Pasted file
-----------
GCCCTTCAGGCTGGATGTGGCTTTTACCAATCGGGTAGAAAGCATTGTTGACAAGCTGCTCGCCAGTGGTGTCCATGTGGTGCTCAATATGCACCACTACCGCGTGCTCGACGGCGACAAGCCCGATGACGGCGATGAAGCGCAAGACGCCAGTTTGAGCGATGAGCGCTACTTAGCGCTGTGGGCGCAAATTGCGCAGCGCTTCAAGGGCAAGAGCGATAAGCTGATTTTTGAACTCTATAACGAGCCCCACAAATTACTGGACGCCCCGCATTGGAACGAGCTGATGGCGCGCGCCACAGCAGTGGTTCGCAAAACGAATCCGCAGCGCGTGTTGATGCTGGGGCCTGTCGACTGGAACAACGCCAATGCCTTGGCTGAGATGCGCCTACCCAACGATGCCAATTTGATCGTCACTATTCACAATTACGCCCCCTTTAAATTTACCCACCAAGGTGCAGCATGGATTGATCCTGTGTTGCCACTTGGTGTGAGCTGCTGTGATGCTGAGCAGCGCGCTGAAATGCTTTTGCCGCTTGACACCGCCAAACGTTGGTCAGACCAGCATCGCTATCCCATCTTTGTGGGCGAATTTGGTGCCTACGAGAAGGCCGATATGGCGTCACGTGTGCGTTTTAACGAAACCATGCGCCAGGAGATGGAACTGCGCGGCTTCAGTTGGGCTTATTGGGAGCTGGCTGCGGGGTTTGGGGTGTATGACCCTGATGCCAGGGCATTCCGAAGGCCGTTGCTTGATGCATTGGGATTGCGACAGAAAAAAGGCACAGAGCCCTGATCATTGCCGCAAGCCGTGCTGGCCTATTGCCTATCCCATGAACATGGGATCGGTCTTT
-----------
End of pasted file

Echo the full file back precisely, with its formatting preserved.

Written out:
GCCCTTCAGGCTGGATGTGGCTTTTACCAATCGGGTAGAAAGCATTGTTGACAAGCTGCTCGCCAGTGGTGTCCATGTGGTGCTCAATATGCACCACTACCGCGTGCTCGACGGCGACAAGCCCGATGACGGCGATGAAGCGCAAGACGCCAGTTTGAGCGATGAGCGCTACTTAGCGCTGTGGGCGCAAATTGCGCAGCGCTTCAAGGGCAAGAGCGATAAGCTGATTTTTGAACTCTATAACGAGCCCCACAAATTACTGGACGCCCCGCATTGGAACGAGCTGATGGCGCGCGCCACAGCAGTGGTTCGCAAAACGAATCCGCAGCGCGTGTTGATGCTGGGGCCTGTCGACTGGAACAACGCCAATGCCTTGGCTGAGATGCGCCTACCCAACGATGCCAATTTGATCGTCACTATTCACAATTACGCCCCCTTTAAATTTACCCACCAAGGTGCAGCATGGATTGATCCTGTGTTGCCACTTGGTGTGAGCTGCTGTGATGCTGAGCAGCGCGCTGAAATGCTTTTGCCGCTTGACACCGCCAAACGTTGGTCAGACCAGCATCGCTATCCCATCTTTGTGGGCGAATTTGGTGCCTACGAGAAGGCCGATATGGCGTCACGTGTGCGTTTTAACGAAACCATGCGCCAGGAGATGGAACTGCGCGGCTTCAGTTGGGCTTATTGGGAGCTGGCTGCGGGGTTTGGGGTGTATGACCCTGATGCCAGGGCATTCCGAAGGCCGTTGCTTGATGCATTGGGATTGCGACAGAAAAAAGGCACAGAGCCCTGATCATTGCCGCAAGCCGTGCTGGCCTATTGCCTATCCCATGAACATGGGATCGGTCTTT